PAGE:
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Silent Stroke: Diagnosis & Treatment

Instructor: Danielle Haak

Danielle has a PhD in Natural Resource Sciences and a MSc in Biological Sciences

A silent stroke is caused by brain arteries becoming blocked or damaged, thereby disrupting blood flow to the brain and causing cell death. They differ from other strokes because they don't present any symptoms! Let's take a look at how silent strokes are diagnosed and treated.

What is a Silent Stroke?

Jennifer was shocked when she got the news her grandmother had experienced a stroke. She was only 72 and had never had any major health issues other than having been diagnosed with an irregular heartbeat; specifically, her grandmother had experienced atrial fibrillation, a condition where the heart beats too quickly and causes the upper two chambers of the heart (the atria) to contract quickly and irregularly (called fibrillation). What surprised Jennifer even more was that her grandmother hadn't had any symptoms. She had had what's called a silent stroke and the damage wasn't detected until she had a brain scan as part of a routine check-up. Thinking back over the last few months, Jennifer realized her grandma's change in memory wasn't just attributed to 'old age.' There was an underlying cause!

Let's look at what silent strokes are and specifically how they are diagnosed and treated. A stroke occurs when arteries in the brain become blocked or damaged to the point that oxygen-rich blood can't be successfully delivered to cells in the brain. Without oxygen, these cells begin to die, resulting in damage to the affected parts of the brain. Most strokes cause symptoms like pain, numbness or weakness in parts of the body, confusion, or impaired vision, speech, or motor skills.

Silent strokes are usually ischemic strokes caused by blood clots.
ischemic strokes are often silent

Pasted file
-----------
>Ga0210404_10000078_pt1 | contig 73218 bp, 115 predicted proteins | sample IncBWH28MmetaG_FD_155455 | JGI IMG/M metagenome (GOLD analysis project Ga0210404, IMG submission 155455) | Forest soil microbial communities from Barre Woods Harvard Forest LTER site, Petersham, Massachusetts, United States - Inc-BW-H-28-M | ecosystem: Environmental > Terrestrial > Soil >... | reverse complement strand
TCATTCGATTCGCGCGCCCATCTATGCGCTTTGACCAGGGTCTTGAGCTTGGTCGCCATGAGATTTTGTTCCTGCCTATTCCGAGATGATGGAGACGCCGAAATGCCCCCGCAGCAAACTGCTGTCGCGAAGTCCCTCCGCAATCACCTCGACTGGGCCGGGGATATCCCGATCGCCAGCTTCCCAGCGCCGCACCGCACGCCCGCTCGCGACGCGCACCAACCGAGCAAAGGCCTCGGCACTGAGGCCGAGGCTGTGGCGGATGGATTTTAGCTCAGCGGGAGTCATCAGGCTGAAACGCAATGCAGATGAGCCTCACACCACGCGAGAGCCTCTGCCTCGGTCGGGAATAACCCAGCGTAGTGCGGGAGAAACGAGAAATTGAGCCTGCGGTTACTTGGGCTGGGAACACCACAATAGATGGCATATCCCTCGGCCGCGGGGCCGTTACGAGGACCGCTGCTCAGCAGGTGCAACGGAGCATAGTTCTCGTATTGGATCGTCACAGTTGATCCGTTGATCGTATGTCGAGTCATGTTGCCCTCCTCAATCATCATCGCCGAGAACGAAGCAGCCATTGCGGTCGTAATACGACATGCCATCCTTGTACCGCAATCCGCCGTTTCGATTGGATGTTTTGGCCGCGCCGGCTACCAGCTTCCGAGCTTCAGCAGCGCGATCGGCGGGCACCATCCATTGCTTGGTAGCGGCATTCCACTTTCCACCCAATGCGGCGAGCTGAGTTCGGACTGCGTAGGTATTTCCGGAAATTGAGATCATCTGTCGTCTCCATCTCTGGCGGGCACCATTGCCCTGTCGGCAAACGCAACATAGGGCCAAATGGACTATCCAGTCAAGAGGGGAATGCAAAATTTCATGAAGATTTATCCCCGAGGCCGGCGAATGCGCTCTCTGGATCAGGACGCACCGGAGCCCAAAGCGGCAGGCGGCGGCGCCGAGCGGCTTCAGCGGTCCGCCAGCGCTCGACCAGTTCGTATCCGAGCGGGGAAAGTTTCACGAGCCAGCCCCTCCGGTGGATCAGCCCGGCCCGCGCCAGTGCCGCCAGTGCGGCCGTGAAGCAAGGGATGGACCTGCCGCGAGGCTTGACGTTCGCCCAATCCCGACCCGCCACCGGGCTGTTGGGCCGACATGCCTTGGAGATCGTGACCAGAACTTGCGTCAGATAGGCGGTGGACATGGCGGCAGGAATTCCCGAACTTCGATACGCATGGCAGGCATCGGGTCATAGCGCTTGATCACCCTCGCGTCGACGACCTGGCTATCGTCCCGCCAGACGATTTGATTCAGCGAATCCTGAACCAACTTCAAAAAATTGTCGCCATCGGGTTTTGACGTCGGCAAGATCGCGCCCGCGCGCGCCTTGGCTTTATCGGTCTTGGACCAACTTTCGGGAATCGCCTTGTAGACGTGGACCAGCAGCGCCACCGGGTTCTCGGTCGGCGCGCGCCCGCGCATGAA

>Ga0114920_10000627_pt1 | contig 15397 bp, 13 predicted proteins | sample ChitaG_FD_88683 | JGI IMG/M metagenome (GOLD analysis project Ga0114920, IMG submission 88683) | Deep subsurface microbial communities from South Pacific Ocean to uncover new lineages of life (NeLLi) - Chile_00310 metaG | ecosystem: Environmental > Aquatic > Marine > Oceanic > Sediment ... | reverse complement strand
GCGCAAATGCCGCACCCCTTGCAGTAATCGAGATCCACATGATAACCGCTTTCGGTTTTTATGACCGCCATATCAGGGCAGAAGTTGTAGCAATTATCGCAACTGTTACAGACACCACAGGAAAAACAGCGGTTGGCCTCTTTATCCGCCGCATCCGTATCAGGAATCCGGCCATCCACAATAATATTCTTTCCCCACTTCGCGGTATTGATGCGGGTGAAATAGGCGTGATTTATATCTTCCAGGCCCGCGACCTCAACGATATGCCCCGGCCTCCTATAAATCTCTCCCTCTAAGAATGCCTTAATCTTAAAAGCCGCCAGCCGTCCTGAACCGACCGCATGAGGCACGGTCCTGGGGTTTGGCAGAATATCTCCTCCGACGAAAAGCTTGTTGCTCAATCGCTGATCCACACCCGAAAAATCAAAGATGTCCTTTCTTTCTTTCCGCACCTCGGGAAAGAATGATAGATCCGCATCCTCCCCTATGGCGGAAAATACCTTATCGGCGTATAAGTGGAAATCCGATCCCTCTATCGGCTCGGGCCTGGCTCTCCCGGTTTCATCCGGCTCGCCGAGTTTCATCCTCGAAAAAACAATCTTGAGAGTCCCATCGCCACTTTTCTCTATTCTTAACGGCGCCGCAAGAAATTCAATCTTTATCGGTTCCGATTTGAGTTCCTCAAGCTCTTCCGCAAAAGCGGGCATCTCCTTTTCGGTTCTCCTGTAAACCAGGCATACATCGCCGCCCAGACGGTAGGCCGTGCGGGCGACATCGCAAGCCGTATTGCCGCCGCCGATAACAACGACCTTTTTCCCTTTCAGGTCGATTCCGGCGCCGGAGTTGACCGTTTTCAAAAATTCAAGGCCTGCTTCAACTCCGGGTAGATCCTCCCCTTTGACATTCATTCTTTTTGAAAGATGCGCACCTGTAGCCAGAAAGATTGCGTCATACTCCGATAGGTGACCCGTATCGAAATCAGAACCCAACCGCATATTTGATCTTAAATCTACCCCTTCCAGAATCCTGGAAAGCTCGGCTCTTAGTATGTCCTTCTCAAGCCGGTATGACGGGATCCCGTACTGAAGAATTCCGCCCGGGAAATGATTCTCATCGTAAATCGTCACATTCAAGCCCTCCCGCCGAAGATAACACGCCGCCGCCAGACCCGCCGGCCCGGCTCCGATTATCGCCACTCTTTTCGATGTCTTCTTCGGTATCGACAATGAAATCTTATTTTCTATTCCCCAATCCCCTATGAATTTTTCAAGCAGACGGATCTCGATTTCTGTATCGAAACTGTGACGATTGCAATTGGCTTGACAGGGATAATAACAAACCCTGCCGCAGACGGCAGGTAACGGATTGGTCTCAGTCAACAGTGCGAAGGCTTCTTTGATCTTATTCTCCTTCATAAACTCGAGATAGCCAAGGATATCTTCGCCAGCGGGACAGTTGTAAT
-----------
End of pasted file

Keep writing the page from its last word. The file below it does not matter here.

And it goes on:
Silent strokes are different because they may not cause any symptoms. Or, the symptoms may be unusual or subtle, misleading a person into believing there's nothing wrong or their symptoms are caused by something else. However, even without symptoms, a silent stroke is capable of causing permanent brain damage around the site where the stroke occurred. Many people don't even become aware of having experienced a stroke until they have a brain scan that shows damage. The memory loss Jennifer's grandma experienced was a symptom of the silent stroke but was mistaken for general memory loss due to age.

Her grandmother's condition is relatively common, and it's estimated that about one-third of people over the age of 70 have experienced at least one silent stroke! In fact, silent strokes are more common than strokes that cause symptoms to appear.

Jennifer's grandmother was unknowingly at risk of stroke due to her atrial fibrillation (irregular heartbeat), but another common risk factor is high blood pressure, or hypertension. An irregular heartbeat doubles the likelihood that someone will experience a silent stroke.

Diagnosing Silent Strokes

Without symptoms displaying, it can be difficult to diagnose a silent stroke. Victims may not be diagnosed until months after the fact, during a routine brain scan. Common scans include a CT (X-ray computed tomography) or a MRI (magnetic resonance imaging).

Immediately after a stroke, brain damage will appear on a CT or MRI scan. This damage shows up as dark spots on an image and may indicate areas of dead brain cells or areas where bleeding has occurred. This is important because it allows a doctor to identify which type of stroke the patient has experienced, which affects the type of treatment they need.

The most common type of stroke is an ischemic stroke, caused by a blood clot that blocks an artery, limiting or entirely blocking blood flow. Silent strokes are usually ischemic strokes. The other main type of stroke is a hemorrhagic stroke caused by a leaking or ruptured artery that causes bleeding in the brain.

If a person experiences an ischemic stroke, they will probably undergo a series of tests. These can include an electrocardiogram (ECG or EKG) to look for heart abnormalities or blood tests to check for any underlying conditions that may cause symptoms similar to a stroke.

Treating Silent Strokes

Once the type of stroke, area of the brain affected, and extent of damage are known, treatment options can be chosen. Treatment may include:

  • Thrombolysis, a process used to dissolve blood clots and restore blood flow through the use of medication.
  • Use of medication to treat an underlying condition like high blood pressure (a risk factor for silent strokes)
  • Surgery may be necessary to fix damaged arteries, relieve pressure to due bleeding, or remove a blood clot that doesn't respond to medication

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